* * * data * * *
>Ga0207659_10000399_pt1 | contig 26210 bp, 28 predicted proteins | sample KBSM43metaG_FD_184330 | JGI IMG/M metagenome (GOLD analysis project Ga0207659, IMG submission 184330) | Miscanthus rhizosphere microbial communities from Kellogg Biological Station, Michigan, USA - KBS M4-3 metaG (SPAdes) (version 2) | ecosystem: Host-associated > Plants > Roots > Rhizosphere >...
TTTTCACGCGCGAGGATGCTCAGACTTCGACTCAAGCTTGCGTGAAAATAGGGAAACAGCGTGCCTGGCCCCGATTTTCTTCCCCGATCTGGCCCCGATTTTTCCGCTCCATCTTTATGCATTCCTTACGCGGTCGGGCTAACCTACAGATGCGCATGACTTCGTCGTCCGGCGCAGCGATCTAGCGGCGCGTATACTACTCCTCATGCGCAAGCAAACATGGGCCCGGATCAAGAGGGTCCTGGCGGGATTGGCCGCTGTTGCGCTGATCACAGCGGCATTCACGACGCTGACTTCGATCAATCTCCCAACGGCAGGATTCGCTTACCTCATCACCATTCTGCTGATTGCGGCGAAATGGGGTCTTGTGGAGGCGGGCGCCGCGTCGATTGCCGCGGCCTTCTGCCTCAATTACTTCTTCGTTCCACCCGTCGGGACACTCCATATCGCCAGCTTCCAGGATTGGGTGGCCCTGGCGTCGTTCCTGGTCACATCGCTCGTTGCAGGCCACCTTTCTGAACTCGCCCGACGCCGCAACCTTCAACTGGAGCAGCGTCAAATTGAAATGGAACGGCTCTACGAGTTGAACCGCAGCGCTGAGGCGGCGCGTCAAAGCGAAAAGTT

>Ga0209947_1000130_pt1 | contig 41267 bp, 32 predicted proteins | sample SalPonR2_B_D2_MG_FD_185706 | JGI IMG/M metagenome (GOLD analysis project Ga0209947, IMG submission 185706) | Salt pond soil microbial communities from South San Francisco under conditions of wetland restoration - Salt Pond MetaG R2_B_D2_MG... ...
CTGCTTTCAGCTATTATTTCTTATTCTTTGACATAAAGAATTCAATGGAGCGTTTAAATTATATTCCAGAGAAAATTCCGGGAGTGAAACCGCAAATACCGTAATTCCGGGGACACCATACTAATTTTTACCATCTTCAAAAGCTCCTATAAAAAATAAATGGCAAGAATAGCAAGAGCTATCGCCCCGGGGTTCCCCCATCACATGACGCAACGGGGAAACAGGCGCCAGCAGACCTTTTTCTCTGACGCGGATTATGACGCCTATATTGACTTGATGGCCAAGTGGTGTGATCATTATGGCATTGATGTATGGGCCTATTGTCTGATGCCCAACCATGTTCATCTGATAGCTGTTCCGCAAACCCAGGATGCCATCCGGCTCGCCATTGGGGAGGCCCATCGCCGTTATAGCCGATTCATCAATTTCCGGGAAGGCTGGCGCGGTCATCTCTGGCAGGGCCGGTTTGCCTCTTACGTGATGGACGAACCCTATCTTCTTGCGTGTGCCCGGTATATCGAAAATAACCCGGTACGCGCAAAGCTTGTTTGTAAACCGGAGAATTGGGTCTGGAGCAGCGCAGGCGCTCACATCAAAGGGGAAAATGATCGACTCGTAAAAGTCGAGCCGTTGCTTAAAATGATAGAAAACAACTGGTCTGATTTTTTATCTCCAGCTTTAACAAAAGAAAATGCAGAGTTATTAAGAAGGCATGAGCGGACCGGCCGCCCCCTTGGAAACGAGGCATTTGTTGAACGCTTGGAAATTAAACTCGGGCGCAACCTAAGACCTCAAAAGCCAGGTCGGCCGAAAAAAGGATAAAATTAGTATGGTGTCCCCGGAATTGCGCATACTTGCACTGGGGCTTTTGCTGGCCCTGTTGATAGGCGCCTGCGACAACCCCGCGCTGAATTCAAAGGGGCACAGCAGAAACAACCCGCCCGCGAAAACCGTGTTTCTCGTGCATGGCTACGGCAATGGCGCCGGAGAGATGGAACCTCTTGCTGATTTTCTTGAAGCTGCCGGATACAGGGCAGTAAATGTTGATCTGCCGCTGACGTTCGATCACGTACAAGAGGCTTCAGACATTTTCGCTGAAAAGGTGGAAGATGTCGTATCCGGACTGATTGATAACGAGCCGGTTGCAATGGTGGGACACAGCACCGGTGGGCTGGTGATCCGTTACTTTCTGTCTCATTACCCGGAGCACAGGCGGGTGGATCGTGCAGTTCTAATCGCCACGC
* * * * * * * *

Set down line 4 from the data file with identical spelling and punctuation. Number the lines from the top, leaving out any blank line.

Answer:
CTGCTTTCAGCTATTATTTCTTATTCTTTGACATAAAGAATTCAATGGAGCGTTTAAATTATATTCCAGAGAAAATTCCGGGAGTGAAACCGCAAATACCGTAATTCCGGGGACACCATACTAATTTTTACCATCTTCAAAAGCTCCTATAAAAAATAAATGGCAAGAATAGCAAGAGCTATCGCCCCGGGGTTCCCCCATCACATGACGCAACGGGGAAACAGGCGCCAGCAGACCTTTTTCTCTGACGCGGATTATGACGCCTATATTGACTTGATGGCCAAGTGGTGTGATCATTATGGCATTGATGTATGGGCCTATTGTCTGATGCCCAACCATGTTCATCTGATAGCTGTTCCGCAAACCCAGGATGCCATCCGGCTCGCCATTGGGGAGGCCCATCGCCGTTATAGCCGATTCATCAATTTCCGGGAAGGCTGGCGCGGTCATCTCTGGCAGGGCCGGTTTGCCTCTTACGTGATGGACGAACCCTATCTTCTTGCGTGTGCCCGGTATATCGAAAATAACCCGGTACGCGCAAAGCTTGTTTGTAAACCGGAGAATTGGGTCTGGAGCAGCGCAGGCGCTCACATCAAAGGGGAAAATGATCGACTCGTAAAAGTCGAGCCGTTGCTTAAAATGATAGAAAACAACTGGTCTGATTTTTTATCTCCAGCTTTAACAAAAGAAAATGCAGAGTTATTAAGAAGGCATGAGCGGACCGGCCGCCCCCTTGGAAACGAGGCATTTGTTGAACGCTTGGAAATTAAACTCGGGCGCAACCTAAGACCTCAAAAGCCAGGTCGGCCGAAAAAAGGATAAAATTAGTATGGTGTCCCCGGAATTGCGCATACTTGCACTGGGGCTTTTGCTGGCCCTGTTGATAGGCGCCTGCGACAACCCCGCGCTGAATTCAAAGGGGCACAGCAGAAACAACCCGCCCGCGAAAACCGTGTTTCTCGTGCATGGCTACGGCAATGGCGCCGGAGAGATGGAACCTCTTGCTGATTTTCTTGAAGCTGCCGGATACAGGGCAGTAAATGTTGATCTGCCGCTGACGTTCGATCACGTACAAGAGGCTTCAGACATTTTCGCTGAAAAGGTGGAAGATGTCGTATCCGGACTGATTGATAACGAGCCGGTTGCAATGGTGGGACACAGCACCGGTGGGCTGGTGATCCGTTACTTTCTGTCTCATTACCCGGAGCACAGGCGGGTGGATCGTGCAGTTCTAATCGCCACGC